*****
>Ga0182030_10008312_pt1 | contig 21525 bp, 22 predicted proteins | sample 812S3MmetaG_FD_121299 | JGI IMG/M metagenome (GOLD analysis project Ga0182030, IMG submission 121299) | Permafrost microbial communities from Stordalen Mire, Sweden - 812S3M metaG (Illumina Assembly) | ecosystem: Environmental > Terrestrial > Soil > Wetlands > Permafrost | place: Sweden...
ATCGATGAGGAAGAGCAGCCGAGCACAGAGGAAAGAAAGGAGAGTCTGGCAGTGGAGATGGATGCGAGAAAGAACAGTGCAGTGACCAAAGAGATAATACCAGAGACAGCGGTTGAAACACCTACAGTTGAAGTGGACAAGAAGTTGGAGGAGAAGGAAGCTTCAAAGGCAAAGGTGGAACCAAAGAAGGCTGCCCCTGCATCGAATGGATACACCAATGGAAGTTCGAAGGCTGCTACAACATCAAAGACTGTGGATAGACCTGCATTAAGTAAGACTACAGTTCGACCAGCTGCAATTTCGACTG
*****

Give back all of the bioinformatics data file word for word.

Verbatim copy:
>Ga0182030_10008312_pt1 | contig 21525 bp, 22 predicted proteins | sample 812S3MmetaG_FD_121299 | JGI IMG/M metagenome (GOLD analysis project Ga0182030, IMG submission 121299) | Permafrost microbial communities from Stordalen Mire, Sweden - 812S3M metaG (Illumina Assembly) | ecosystem: Environmental > Terrestrial > Soil > Wetlands > Permafrost | place: Sweden...
ATCGATGAGGAAGAGCAGCCGAGCACAGAGGAAAGAAAGGAGAGTCTGGCAGTGGAGATGGATGCGAGAAAGAACAGTGCAGTGACCAAAGAGATAATACCAGAGACAGCGGTTGAAACACCTACAGTTGAAGTGGACAAGAAGTTGGAGGAGAAGGAAGCTTCAAAGGCAAAGGTGGAACCAAAGAAGGCTGCCCCTGCATCGAATGGATACACCAATGGAAGTTCGAAGGCTGCTACAACATCAAAGACTGTGGATAGACCTGCATTAAGTAAGACTACAGTTCGACCAGCTGCAATTTCGACTG